Important Legislative Changes Relevant to Georgia Clients
The 2017–18 Georgia legislative session brought numerous changes, including several significant amendments to the Georgia Trust Code and other trust laws. These new changes take effect on July 1, 2018. Below are some of the provisions that are relevant to our Georgia clients.
Rule Against Perpetuities Extended to 360 Years
The Rule Against Perpetuities limits how long assets can remain in trust before trust assets must be distributed out to beneficiaries. The new laws extend the permissible trust duration to 360 years, up from 90 years in many circumstances. This longer time period allows families to extend the benefits of holding assets in trust, such as wealth transfer tax minimization and increased protection from creditor claims.
There are many instances in which, due to age or incapacity, it may be impossible or impractical for individuals to receive notice or consent to certain actions with respect to a trust. The new laws clarify who can receive notice and give consent on behalf of others, such as minor children, unborn descendants, and incapacitated persons.
Trust Modification and “Decanting”
The new laws also expand the ability to modify or terminate an irrevocable trust by permitting trusts to be modified in three ways.
First, certain interested persons can petition a court to modify or terminate a trust. Although the ability to modify a trust through a court process existed previously, the new laws expand the scope of judicial modification. The new laws also add that under certain circumstances, the court may be required to approve a petition to modify or terminate a trust.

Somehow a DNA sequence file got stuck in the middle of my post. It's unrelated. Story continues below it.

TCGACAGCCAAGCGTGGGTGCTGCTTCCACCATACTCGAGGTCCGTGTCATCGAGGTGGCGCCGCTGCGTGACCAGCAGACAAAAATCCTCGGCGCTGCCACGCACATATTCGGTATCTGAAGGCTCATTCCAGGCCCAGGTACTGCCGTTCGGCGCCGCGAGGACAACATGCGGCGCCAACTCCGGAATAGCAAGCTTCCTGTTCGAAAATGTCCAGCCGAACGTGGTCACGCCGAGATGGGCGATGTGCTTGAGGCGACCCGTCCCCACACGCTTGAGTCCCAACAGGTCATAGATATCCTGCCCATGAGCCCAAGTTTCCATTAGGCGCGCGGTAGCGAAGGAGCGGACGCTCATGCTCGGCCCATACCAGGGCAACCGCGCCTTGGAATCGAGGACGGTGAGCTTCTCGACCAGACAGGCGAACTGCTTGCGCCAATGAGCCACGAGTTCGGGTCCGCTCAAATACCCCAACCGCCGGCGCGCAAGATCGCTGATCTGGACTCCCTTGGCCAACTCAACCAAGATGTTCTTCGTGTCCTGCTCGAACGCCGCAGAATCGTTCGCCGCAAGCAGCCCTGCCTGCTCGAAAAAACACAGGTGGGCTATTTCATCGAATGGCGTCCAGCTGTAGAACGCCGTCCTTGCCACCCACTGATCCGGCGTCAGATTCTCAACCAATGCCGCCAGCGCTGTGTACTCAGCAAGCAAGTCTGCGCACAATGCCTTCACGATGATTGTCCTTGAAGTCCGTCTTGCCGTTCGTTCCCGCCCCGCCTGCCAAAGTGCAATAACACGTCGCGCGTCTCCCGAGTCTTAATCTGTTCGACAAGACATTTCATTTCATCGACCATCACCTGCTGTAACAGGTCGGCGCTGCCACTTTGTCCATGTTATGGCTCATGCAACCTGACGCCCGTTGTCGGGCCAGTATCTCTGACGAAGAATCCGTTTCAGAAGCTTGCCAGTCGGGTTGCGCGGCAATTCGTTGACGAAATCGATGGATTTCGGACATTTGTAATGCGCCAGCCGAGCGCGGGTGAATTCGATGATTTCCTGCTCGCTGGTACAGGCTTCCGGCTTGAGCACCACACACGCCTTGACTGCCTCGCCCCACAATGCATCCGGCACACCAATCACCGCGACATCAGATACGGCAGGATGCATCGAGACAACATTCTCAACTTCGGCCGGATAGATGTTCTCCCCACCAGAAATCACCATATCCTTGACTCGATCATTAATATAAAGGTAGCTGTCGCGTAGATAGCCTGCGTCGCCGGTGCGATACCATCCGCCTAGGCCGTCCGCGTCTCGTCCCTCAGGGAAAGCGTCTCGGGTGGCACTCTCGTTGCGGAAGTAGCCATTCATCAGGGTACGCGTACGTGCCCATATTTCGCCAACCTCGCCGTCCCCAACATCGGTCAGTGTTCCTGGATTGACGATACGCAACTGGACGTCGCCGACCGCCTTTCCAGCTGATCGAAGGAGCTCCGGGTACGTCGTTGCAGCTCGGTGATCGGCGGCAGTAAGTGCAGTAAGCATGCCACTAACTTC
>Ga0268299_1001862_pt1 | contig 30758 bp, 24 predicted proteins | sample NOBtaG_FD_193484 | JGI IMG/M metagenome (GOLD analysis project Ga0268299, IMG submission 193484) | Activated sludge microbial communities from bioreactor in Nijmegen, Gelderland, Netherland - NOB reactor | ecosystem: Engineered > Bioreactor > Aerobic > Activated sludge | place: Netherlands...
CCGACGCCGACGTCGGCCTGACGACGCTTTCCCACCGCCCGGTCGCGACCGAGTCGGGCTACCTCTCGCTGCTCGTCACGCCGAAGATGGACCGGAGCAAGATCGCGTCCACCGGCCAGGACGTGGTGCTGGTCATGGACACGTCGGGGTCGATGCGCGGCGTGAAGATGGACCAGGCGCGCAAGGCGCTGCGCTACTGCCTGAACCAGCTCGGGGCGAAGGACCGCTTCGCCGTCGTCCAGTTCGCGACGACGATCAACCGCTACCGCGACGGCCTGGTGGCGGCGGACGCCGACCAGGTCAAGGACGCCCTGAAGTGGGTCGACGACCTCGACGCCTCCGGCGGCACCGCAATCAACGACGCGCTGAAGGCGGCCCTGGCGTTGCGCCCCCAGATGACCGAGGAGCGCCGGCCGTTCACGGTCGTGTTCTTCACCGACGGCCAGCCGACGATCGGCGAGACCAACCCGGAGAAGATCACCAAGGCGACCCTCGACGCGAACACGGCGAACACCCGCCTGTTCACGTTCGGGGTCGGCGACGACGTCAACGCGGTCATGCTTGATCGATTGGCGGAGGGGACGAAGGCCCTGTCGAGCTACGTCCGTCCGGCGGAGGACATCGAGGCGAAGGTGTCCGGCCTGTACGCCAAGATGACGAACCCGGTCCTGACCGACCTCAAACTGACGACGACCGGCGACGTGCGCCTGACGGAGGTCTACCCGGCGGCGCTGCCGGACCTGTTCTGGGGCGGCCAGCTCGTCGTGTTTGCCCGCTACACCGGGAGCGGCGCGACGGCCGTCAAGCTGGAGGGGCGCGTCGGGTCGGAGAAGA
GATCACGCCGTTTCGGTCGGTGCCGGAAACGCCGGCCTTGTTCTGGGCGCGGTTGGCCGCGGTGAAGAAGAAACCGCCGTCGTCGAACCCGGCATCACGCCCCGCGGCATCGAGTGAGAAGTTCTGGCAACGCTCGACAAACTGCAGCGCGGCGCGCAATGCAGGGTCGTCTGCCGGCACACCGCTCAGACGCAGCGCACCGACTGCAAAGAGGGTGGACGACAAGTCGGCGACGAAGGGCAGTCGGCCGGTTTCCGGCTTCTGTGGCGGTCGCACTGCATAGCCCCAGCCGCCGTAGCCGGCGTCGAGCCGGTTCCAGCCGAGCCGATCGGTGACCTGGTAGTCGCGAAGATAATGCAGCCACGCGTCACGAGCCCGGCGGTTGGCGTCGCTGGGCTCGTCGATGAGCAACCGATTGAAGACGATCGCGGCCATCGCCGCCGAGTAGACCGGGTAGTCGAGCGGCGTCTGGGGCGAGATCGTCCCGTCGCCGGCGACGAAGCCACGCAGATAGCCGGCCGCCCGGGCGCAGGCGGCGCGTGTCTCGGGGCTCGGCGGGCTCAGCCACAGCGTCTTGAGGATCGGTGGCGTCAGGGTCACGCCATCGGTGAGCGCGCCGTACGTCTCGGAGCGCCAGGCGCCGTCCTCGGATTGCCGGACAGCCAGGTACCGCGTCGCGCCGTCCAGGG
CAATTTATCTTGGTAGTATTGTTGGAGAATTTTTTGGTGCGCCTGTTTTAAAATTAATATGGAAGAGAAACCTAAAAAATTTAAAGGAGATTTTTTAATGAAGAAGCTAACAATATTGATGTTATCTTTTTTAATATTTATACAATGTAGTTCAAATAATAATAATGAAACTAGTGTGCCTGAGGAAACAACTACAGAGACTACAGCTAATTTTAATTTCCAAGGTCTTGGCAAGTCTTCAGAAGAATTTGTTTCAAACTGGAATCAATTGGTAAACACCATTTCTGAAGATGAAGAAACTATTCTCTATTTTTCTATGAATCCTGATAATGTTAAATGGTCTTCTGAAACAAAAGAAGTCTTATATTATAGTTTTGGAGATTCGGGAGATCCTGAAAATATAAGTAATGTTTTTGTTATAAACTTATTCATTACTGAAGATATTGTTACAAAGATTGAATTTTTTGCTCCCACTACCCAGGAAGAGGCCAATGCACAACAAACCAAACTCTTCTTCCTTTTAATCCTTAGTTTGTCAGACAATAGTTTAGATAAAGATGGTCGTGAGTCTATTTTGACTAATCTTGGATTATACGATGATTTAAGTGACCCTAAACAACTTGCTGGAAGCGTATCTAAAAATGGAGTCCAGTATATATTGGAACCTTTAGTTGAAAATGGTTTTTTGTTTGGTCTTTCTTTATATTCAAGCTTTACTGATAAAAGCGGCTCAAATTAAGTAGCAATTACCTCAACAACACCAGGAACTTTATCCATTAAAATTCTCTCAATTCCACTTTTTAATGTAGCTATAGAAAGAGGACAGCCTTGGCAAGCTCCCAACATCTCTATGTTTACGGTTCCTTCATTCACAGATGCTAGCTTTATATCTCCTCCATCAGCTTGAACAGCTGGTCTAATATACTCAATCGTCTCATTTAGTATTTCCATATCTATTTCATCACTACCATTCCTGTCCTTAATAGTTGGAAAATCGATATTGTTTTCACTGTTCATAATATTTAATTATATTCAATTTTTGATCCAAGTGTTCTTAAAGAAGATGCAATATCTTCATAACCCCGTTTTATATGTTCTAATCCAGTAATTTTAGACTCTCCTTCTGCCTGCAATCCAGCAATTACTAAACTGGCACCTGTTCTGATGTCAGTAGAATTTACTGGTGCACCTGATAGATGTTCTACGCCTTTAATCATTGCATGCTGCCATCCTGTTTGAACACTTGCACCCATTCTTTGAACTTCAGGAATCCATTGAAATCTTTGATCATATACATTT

Second, the new laws permit nonjudicial settlement of trust matters. The parties who could consent to a judicial settlement agreement regarding a trust can generally also agree to settle certain trust issues without the need for a court process.
Third, under certain circumstances, Georgia now expressly permits trust “decanting,” or transferring assets from one trust to another trust that is similar, though not necessarily identical, to the first trust. This process provides a means for the trustee to indirectly make limited modifications to the trust.
The new laws also create the concept of a “trust director,” which is a person with specified limited responsibilities with regard to a trust. This addition allows a grantor to divide the responsibilities of trust administration among different persons. For example, a trust director could be responsible for managing and investing assets, while a trustee would remain responsible for determining when and in what amounts distributions are made.
Revised Uniform Fiduciary Access to Digital Assets Act (RUFADAA)
This new law clarifies when executors, trustees, and agents under powers of attorney can gain access to digital assets such as email and social media accounts. Previously, fiduciaries encountered difficulties in accessing digital assets.
Under RUFADAA, an individual may also choose to permit a fiduciary to have broad access or may limit the access.
Impact on Planning
The new laws expand your planning possibilities, including the types of terms that can be included in new trusts and wills, and the ability to modify existing trusts based on new circumstances. Please contact a member of the Private Wealth Group to discuss the effect of the new laws on your planning.
- Bertram L. Levy
- Suzanne Tucker Plybon
- Kathryn Baldwin Hecker
- Michael L. Van Cise
- Jeremy T. Ware
- Tyson D. Willis
- J. Grant Wilmer Jr.